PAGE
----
CMS’ quest for quality – proposed merit-based and alternative payment model rules released

dollar-signiStock_000013001848_LargeOn April 27, 2016, the Department of Health & Human Services Centers for Medicare & Medicaid Services (CMS) released its proposed rule regarding models for tying professional reimbursement to quality. While this may be great news for providers who enjoy the challenges of tracking and reporting data, these challenges are going to cause problems (namely, reimbursement reductions) for some providers. Regardless of whether providers think this is good or bad, providers should start looking at the proposed regulations now because, as proposed, quality-based payments will be a fact of life for all physicians, mid-levels, CRNAs and groups effective Jan. 1, 2019. The regulations will be published in the May 9, 2016, Federal Register. The comment period will officially start at that time and run through 5 p.m. on June 27, 2016. Continue Reading

Branding 101: Proper use of a trademark – It’s all in the grammar

curtains_000003766048Small1-001-300x199A trademark is an adjective. It is not a noun or a verb. Why?  Because, a trademark’s purpose is to identify the source or origin of a product, NOT to identify the product itself. You have gone to great lengths to find a mark that is not descriptive of your product, and we have discussed that generic marks can never be a trademark, so you do not now want to use your mark in such a way that you cause to become descriptive or generic. Continue Reading

How the Supreme Court will limit False Claims Act liability for implied certification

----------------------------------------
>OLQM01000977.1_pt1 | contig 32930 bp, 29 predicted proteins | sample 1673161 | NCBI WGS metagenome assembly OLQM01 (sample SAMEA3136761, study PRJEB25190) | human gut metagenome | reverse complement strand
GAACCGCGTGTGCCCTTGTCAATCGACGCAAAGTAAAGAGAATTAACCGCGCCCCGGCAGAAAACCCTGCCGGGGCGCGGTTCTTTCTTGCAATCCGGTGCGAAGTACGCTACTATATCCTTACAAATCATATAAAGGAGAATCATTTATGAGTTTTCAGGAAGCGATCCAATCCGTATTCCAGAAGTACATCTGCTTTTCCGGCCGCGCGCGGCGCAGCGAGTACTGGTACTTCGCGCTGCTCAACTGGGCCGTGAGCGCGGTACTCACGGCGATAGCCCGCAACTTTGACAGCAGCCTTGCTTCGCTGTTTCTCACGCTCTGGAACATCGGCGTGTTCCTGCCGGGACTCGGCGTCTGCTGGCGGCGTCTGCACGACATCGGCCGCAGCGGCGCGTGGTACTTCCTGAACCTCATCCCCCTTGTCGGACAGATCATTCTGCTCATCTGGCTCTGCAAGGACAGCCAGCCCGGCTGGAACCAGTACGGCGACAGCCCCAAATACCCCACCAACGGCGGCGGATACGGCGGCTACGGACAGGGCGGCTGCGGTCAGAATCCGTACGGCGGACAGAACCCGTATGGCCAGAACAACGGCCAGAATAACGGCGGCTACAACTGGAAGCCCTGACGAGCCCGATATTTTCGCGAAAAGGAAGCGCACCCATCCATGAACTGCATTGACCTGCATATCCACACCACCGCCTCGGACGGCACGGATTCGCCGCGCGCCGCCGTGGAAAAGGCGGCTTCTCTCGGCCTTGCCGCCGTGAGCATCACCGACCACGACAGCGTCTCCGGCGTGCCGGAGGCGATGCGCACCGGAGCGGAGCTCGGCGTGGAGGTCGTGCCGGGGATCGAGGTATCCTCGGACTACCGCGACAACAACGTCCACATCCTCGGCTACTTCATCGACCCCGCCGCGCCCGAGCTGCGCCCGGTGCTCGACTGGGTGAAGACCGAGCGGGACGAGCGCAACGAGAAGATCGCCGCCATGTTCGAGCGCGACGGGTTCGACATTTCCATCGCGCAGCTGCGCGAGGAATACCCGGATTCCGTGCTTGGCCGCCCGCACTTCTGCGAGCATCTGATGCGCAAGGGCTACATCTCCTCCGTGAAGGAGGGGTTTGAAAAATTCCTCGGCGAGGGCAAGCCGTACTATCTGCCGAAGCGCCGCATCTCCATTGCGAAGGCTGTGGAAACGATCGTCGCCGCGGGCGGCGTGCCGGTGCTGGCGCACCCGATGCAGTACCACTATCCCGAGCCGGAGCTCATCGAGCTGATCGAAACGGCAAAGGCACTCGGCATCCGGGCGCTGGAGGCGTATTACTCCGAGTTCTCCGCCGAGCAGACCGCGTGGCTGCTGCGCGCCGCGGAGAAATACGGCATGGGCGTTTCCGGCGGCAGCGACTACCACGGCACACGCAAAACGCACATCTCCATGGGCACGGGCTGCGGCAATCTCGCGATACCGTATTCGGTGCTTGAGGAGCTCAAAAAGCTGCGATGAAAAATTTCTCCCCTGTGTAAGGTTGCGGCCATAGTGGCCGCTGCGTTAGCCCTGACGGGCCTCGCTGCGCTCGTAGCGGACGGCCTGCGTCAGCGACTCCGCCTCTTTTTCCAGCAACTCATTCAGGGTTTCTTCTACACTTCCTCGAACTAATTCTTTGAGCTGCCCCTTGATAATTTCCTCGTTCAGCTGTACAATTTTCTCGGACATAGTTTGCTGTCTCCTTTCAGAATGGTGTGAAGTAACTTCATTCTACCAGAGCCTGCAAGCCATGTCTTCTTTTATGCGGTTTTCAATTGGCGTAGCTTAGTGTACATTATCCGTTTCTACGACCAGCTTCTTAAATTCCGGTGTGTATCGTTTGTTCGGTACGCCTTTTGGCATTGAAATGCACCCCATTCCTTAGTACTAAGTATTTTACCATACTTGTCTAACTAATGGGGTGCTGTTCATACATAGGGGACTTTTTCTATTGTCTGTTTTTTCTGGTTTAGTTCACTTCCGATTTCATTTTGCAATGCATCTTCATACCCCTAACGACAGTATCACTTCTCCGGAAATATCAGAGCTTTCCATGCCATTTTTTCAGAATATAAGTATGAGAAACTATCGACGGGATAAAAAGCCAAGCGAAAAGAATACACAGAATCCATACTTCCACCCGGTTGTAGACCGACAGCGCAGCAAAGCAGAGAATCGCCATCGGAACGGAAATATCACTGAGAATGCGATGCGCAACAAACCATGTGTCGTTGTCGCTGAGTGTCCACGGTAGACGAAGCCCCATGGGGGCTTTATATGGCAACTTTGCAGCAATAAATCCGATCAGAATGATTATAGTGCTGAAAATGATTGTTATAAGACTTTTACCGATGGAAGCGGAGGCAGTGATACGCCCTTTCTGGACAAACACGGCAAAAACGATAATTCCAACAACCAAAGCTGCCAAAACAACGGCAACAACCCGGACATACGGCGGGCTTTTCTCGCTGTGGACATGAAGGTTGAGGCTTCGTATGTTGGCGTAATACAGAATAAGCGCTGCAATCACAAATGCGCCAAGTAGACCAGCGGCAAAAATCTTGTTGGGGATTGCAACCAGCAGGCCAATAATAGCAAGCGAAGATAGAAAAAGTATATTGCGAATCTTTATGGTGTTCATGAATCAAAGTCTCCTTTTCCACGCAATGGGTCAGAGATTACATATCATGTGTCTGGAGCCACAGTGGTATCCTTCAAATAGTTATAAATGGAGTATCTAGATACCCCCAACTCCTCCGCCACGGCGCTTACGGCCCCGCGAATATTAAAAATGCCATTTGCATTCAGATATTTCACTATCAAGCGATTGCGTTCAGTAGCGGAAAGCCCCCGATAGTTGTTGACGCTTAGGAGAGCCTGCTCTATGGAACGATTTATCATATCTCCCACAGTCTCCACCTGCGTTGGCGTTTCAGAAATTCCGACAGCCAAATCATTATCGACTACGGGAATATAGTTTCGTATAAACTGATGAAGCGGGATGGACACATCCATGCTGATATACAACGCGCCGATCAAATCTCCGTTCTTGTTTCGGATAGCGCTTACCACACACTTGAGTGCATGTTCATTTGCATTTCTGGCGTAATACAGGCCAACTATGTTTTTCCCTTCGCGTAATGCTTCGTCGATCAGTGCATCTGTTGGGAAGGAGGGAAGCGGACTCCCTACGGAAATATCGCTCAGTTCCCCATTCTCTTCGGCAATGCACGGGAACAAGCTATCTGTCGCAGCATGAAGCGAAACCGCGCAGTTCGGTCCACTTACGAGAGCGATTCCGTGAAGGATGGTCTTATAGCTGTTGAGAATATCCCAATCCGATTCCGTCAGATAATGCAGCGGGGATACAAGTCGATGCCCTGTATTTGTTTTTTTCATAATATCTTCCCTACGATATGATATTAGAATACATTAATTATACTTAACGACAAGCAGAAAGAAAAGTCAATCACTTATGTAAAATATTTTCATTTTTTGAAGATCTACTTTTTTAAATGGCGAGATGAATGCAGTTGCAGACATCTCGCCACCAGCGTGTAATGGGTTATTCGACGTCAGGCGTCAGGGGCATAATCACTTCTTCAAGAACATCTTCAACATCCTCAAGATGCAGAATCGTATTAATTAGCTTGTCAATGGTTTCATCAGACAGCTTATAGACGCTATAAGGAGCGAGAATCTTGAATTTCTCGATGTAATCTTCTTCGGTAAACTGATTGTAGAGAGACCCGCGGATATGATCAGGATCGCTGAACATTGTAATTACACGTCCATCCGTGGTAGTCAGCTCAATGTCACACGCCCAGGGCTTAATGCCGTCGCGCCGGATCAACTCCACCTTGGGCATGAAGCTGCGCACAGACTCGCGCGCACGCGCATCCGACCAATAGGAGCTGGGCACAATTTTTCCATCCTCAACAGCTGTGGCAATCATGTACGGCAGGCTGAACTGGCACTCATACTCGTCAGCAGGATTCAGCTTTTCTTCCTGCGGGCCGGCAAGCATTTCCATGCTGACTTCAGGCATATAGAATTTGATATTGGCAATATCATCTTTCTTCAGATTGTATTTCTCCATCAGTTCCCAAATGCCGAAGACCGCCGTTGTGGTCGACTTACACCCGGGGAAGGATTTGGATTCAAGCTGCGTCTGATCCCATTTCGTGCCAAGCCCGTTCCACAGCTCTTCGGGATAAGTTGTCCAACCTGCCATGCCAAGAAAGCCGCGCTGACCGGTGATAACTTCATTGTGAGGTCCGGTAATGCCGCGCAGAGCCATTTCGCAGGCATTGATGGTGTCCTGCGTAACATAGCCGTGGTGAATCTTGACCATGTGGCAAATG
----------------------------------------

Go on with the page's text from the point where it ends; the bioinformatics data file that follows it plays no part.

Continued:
gavel2-touched upIn some courts in the United States today, a government contractor or a healthcare provider seeking reimbursement from a federal program can violate the False Claims Act even when its work is satisfactory and its invoices are correct. Under the theory of “implied certification,” a minor instance of non-compliance with one of the thousands of applicable statutes, regulations, and contract provisions can be the basis for a federal investigation, years of litigation, as well as fines, penalties, suspension and debarment, even imprisonment of company personnel. Continue Reading

Branding 101 – The Registration Process

curtains_000003766048Small1-001-300x199The mark has been chosen, the trademark search was clear, and it has been decided that the mark should be registered. The next step in the process is straightforward – file an intent to use (ITU) trademark application.

It is not necessary or recommended to wait until the mark has been used to file the application. An application can be filed based on your bone fide intent to use the mark in the future. However, the application will not register until after use begins. Once use begins, a separate statement is filed claiming this use. This statement can be filed prior to approval for publication of the mark, or after issuance of a notice of allowance. There is a blackout period, between approval for publication and issuance of the notice of allowance during which a use statement cannot be filed. If the use statement is filed prior to publication, the application will proceed to registration once the publication period is complete (if no opposition was filed). Continue Reading

Austin becomes first Texas city to “Ban the Box”

checkboxA new ordinance went into effect April 4, 2016, which prohibits many employers in Austin from asking job applicants about their criminal histories until they’re well into the hiring process. The Fair Chance Hiring Ordinance, colloquially known as the “Ban the Box” measure, will forbid most employers from considering an applicant’s criminal record until after making a conditional offer of employment. Thus, Austin employers must evaluate whether the ordinance will affect their operations and, if so, what steps they need to take to alter their hiring processes and related guidelines. Continue Reading